Thus, a memory device that comprises multi-state data (by incorporating MLC and/or TLC-type cells) has an increased storage capacity using the same MOSFET structure and wafer size as an SLC-type cell and, as a result, provides a comparative cost per bit savings. However, as a consequence of the increased density and the tightened tolerances between the partitioned voltage ranges of multi-state memory cells, programming occurs at a slower speed relative to a single-state memory cell because the data is programmed to multiple target threshold voltage ranges and requires a higher level of precision during programming. The increased density of a multi-state memory cell decreases the margin of error between state changes and reduces the available voltage range capacity needed to endure the stress on the silicon oxide layer over the successive programming/erase cycles. As a result, in comparison to a single-state memory cell, the durability of a multi-state storage element is significantly lower. Therefore, with respect to some applications, a memory system exclusively comprising single-state memory cells is best suited. However, in other applications, there exists technologies that employ memory die that store data primarily in memory cells storing multi-state data. In addition, in some memory systems, data is first programmed to a cache (using one or more data latches) of single-state memory cells storing binary data in order to take advantage of the faster speed of programming these memory cells. Subsequently, while the memory system is idle or busy with other data operations, the cache of single-state memory cells that are storing binary data then transfers the stored data to multi-state memory cells that store multi-state data, thus taking advantage of the larger storage capacity that is provided by the multi-state memory cells. This beneficial mechanism for transferring data from single-state memory cells to multi-state memory cells is known in the industry as a “folding” operation and is described in detail below. Accordingly, a plurality of data latches may be employed in a flash memory system that programs data to the single-state memory cells and, in some cases, to multi-state memory cells.

However, although the use of internal “folding” operations to program higher density memory storage devices improves the programming speed (and, hence, overall performance) of the memory device, the fact that a “folding” operation still requires at least two stages (i.e., the initial programming to the single-state memory cells and the subsequent rewriting to the multi-state memory cells) adds complexity and processing time to the memory device operations. Accordingly, it would be beneficial to be able to optimize one or both of the stages to further improve their efficiency.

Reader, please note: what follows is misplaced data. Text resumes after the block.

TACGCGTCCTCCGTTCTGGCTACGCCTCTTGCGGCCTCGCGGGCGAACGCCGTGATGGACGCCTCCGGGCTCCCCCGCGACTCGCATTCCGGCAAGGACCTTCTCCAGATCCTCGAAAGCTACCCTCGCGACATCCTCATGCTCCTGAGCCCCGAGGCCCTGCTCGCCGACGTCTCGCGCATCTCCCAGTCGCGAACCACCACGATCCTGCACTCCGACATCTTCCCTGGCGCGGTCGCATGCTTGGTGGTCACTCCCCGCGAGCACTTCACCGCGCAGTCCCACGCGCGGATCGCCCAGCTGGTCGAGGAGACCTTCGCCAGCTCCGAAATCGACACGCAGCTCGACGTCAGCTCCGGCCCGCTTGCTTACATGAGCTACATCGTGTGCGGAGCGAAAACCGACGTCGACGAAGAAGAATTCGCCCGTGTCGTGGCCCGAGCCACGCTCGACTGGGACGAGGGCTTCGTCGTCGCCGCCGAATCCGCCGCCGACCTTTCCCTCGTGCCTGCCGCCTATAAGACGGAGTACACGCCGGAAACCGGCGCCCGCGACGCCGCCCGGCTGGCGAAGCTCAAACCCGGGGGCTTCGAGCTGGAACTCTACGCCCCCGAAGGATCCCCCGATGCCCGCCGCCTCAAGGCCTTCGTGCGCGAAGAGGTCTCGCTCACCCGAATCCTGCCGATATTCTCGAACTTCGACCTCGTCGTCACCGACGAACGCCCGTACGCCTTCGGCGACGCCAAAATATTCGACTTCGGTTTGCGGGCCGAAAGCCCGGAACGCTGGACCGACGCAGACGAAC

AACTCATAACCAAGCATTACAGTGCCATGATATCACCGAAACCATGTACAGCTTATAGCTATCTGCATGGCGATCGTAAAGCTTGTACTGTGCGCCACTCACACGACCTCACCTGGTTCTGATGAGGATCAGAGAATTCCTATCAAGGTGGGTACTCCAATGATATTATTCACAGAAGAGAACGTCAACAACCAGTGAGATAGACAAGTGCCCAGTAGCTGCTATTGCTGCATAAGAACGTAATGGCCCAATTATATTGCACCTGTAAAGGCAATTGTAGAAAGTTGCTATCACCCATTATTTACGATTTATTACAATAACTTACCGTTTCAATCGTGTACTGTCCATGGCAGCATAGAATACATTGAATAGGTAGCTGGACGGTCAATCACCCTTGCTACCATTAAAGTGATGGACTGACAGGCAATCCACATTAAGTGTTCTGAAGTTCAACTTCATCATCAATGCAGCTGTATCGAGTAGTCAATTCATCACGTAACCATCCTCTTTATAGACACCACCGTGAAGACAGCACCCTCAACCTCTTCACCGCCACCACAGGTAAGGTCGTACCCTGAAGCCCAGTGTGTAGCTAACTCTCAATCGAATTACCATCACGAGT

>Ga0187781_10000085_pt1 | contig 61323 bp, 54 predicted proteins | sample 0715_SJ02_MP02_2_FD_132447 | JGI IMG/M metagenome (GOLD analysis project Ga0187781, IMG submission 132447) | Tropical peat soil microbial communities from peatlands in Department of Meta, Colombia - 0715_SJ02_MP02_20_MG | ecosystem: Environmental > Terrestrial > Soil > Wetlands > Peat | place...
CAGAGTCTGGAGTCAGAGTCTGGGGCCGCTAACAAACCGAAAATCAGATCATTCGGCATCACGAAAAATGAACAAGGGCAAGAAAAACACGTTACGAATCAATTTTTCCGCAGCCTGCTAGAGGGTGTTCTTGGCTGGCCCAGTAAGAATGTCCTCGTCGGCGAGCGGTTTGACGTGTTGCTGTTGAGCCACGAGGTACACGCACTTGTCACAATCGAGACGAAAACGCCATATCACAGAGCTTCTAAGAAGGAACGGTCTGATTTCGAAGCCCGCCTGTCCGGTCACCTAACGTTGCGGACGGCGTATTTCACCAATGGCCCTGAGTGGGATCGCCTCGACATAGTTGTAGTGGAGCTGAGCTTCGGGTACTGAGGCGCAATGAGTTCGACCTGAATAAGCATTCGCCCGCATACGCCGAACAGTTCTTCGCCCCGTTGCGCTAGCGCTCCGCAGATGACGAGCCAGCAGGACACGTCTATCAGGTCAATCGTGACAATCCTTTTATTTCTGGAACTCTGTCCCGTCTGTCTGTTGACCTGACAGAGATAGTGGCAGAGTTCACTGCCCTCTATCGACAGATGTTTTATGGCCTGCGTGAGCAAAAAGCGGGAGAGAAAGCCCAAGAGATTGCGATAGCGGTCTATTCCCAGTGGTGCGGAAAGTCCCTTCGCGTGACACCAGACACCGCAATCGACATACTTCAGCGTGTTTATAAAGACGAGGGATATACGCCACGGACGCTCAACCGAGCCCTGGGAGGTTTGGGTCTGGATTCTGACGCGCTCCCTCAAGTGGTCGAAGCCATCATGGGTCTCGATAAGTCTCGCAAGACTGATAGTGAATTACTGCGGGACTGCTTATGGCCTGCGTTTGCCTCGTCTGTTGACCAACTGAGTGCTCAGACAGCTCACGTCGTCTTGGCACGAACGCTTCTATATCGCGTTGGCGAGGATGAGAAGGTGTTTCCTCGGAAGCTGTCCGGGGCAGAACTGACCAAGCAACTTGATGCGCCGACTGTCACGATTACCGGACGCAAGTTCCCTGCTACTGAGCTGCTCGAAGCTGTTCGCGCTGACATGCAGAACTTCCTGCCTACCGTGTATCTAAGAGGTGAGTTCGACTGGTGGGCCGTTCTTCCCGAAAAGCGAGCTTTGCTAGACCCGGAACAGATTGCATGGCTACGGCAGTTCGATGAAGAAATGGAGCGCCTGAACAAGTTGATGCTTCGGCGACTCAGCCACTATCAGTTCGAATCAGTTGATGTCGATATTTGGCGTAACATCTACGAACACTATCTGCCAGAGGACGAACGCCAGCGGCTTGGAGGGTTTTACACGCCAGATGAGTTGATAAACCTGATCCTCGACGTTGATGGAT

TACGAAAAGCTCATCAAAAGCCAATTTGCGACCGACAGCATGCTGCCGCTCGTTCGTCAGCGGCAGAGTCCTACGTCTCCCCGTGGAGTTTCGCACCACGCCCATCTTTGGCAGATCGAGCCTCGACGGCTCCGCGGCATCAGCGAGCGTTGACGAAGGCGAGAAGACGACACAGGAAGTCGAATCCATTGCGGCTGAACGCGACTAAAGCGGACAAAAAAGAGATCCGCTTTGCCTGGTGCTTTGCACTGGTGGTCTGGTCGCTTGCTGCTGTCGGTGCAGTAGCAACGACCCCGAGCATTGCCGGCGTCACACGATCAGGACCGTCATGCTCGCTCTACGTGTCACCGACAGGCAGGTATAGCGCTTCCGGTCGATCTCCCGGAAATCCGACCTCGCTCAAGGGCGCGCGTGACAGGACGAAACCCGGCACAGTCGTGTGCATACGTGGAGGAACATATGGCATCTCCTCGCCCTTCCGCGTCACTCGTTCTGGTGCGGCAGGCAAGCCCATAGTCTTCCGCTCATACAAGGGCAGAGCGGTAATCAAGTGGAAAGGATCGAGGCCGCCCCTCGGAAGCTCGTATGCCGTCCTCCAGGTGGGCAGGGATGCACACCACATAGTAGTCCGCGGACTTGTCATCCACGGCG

SUMMARY

Various embodiments include a method for programming three page user data in a memory array of a non-volatile memory system, wherein the method comprises converting each three-bit value data pattern of the user data into a representative pair of two-bit data values, simultaneously programming two single-state memory cells with a first of the pair of representative two-bit data values, wherein the two single-state memory cells are located along a first common word line of two memory cell strings, and simultaneously programming two single-state memory cells with a second of the pair of representative two-bit data values, wherein the two single-state memory cells are located along a second common word line of the two memory cell strings. Further, the two memory cell strings may be located adjacent, or in relatively close physical proximity, to each other.

Other embodiments include a memory controller comprising a first port configured to couple to a non-volatile memory structure, wherein the memory structure comprises a memory array. The memory controller is configured to convert each three-bit value data pattern of a three page set of user data into a representative pair of two-bit data values, simultaneously program two single-state memory cells with a first of the pair of representative two-bit data values, wherein the two single-state memory cells are located along a first common word line of two memory cell strings of the memory array, and simultaneously program two single-state memory cells with a second of the pair of representative two-bit data values, wherein the two single-state memory cells are located along a second common word line of the two memory cell strings. Further, the two memory cell strings may be located adjacent, or in relatively close physical proximity, to each other.

Additional embodiments include a non-volatile memory system that is comprised of a memory array, and a memory controller coupled to the memory array and converting each three-bit value data pattern of a three page set of user data into a representative pair of two-bit data values, simultaneously programming two single-state memory cells with a first of the pair of representative two-bit data values, wherein the two single-state memory cells are located along a first common word line of two memory cell strings of the memory array, and simultaneously programming two single-state memory cells with a second of the pair of representative two-bit data values, wherein the two single-state memory cells are located along a second common word line of the two memory cell strings. Further, the two memory cell strings may be located adjacent, or in relatively close physical proximity, to each other.

BRIEF DESCRIPTION OF THE DRAWINGS